After my ISP upgrade their backbone to MPLS we have a internet brower issue wide across my LAN. Some PCs can not brower internet, but some PCs in the same segment can!!!
I do a NAM trace found a HTTP error
" IP packet size limited during capture: HTTP truncated".
Later we tried decrease local pc MTU to 500 it works, they can brower the site which do not open previouly. But still the problems is some PCs local MTU setting is 1300 is working fine ???!!
I really confused?? Is it a MPLS issue or it is my local router setting? Since I have not make any change on my site recently?
Need your help.
MTU on Ethernet interfaces should be increased to 1500 + 4 for each MPLS label. Usually 1512 should be fine.
Some web sites might be protected with firewalls which set DF flag and do not allow fragmentation.
Try to do an extended ping with sweep size from a router towards Internet to probe what is the maximum allowed MTU in your network.
The proper approach in a MPLS network is to adjust interface MTUs to allow for the additional label overhead as described in the previous post.
A second approach for TCP is to use the "ip tcp adjust-mss
Hope this helps! Please rate all posts.
Thanks for reply.
This command resoved my problem"ip tcp adjust-mss 1400" .
I do some test this morning and found the maxmim MTU a PCs is 1480 and if I set higher like 1490 is do not work.
I want to know is any configure on MPLS network related to this setting ??? Before I call my ISP I need confirm this
There are two settings:
1. You can set up MTU on an interface and all packets will have increased MTU.
2. Use MPLS MTU thus only MPLS packets will have a higher MTU.
Anyway in MPLS enabled network you should always increase MTU on switches. I heard about a similar case when sobe web sites were unreachable and adjusting MTU was a solution.
An additional question is how this MPLS network is bult? Are there any pseudo-wire links?
Usually an ISP sets up his network to deliver 1500 Bytes as MTU for customers end-to-end. You can find the restricting part of the network by using pings with DF bit set to various destinations. Example: ping from a workstation to your local CE and check MTU, then ping to remote CE with same settings or ping CE to CE. If inside your network 1500 bytes are ok, but f.e. CE to CE fails, you should contact your ISP with your results.
Be aware, that on MS workstations the command should look like "ping -f -l 1472
Hope this helps!
I work for an ISP we did the same thing as your ISP, implemented MPLS on the network and some of our customer started experiencing the same problem as you described. Am trying to simulate the problem by connecting a PC to our MPLS lab but failed to do so. Even after changing the MTU size on my PC to 1500 i cann't simulate the problem. Any suggestion
why this is working. Your suggestion will be much appreciated
When there are MTU issues, the reason why some machines will have access and not others are severals.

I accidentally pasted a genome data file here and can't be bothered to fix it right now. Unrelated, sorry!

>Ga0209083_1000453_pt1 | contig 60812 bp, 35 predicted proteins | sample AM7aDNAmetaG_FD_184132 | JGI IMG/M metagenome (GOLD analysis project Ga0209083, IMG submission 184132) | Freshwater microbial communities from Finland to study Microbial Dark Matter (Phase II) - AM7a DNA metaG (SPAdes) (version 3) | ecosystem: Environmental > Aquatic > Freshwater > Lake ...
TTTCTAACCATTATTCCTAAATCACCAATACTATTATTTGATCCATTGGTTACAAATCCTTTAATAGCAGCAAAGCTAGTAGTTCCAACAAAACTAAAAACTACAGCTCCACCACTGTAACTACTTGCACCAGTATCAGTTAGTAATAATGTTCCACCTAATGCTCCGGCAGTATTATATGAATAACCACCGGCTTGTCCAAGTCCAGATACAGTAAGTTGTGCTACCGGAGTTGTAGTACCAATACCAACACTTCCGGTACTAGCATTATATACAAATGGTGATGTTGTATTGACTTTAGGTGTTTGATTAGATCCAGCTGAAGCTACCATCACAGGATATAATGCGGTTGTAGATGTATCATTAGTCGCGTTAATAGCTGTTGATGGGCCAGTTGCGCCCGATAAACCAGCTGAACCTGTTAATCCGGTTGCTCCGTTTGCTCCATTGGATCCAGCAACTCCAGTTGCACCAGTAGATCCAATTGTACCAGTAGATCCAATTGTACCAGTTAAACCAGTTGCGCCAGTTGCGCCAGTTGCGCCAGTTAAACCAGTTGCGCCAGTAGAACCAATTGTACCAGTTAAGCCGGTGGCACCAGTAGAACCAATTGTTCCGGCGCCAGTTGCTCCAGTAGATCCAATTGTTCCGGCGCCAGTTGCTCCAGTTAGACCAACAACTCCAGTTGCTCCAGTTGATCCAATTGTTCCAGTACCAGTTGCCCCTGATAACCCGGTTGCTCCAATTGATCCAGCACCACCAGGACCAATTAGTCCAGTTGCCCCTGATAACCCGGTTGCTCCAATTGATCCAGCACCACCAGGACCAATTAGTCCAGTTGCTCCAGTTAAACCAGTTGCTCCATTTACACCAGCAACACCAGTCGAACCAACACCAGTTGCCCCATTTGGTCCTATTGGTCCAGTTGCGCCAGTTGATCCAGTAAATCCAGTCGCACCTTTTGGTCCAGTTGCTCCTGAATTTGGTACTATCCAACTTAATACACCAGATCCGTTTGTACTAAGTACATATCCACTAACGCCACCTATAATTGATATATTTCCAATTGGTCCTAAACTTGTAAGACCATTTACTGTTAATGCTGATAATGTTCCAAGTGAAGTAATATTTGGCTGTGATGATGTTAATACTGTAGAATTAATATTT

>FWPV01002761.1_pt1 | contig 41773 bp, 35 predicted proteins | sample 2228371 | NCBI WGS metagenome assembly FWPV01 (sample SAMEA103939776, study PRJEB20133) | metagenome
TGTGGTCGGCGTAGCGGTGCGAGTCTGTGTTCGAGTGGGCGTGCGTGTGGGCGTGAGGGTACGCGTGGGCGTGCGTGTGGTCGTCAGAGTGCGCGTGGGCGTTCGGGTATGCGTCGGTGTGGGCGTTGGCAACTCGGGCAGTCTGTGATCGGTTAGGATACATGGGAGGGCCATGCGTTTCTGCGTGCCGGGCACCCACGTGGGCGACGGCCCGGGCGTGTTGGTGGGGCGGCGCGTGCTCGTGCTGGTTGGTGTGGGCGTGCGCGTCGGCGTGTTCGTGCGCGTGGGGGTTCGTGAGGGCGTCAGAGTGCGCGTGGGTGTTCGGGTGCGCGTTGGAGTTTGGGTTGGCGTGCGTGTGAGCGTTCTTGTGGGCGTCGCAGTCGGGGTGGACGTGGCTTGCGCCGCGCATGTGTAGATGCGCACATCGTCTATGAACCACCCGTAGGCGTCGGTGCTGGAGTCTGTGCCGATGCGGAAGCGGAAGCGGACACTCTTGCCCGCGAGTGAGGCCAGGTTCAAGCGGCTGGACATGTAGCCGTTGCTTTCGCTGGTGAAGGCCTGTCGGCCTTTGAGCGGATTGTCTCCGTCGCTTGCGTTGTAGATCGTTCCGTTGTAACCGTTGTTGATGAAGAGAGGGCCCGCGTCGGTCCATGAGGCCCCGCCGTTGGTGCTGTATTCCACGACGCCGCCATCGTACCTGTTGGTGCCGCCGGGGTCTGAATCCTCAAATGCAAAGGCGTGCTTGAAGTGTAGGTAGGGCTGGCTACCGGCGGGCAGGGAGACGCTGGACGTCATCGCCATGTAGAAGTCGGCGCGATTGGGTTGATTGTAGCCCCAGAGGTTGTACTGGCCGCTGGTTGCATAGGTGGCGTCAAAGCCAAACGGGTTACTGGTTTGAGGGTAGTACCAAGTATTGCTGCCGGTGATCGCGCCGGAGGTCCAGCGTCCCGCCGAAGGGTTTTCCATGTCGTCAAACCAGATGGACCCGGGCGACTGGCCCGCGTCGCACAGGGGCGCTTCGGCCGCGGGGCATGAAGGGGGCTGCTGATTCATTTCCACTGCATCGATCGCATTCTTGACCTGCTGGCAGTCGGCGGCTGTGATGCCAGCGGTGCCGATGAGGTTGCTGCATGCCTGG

- The OS version: newer OSes have the tcp pmtu discovery on by default
- The best way to do a test for MTU issues is with pings and the DF bit set up (with the -f in Windows or "-M do" in *nix)
You can use the "ip tcp adjust-mss
There are numerous discussions and examples on why not to accept MTU < 1500 for an enterprise. Most people can live with micro MTUs and most of us do (i.e. in our broadband connections).
Each time you have to encapsulate your traffic (i.e. MPLS, GRE, IPSec, L2TP) you will be forced to reduce the effective MTU. Now, if you, as an enterprise, have an MTU < 1500, you will start subtracting from it and the smaller the MTU the grater the overhead in bulk transfers. It is quite complicated to explain, but you will be experiencing and effective bandwidth loss for your bulk transmissions. (See NANOG discussions in this issue as well as numerous reports in ACM/IEEE Transaction of Networking)
Finally, since not all third party devices support the MSS adjustment, the carrier will be forcing some customer to upgrade their infrastructure. Not everyone will have the means to upgrade their infrastructure because the carrier decides to change something.
Hope this give you some ideas.
Thanks for your reply its much appreciated. When i simulated the environment i disabled the tcp pmtu discovery on the server and host. Even after then the client managed to transfer files via the mpls cloud. I believe when you disable the pmtu discovery the MSS is adjusted to an minimum value (mss 540), this is why the client can transfer file via mpls network without packets getting dropped. As you have mentioned some third party devices does not support the mss adjustment. This may be why some clients were experiencing the problem as they were sending packets too large for the network to send without fragmentation. William do you know of any way of adjusting the MSS on a client so that i can simulate the problem. It seems like on windows MSS is based on the mtu size on the NIC.
You may try Dr.TCP, if I'm not wrong it has a way to setup the MSS and other parameters on Windows machines.
There is a tool named mtutrace (or tracemtu) which is also good for troubleshooting MTU issues from Windows machines. (I don't use Windows so I don't have these tools with me, but you can Google for them.)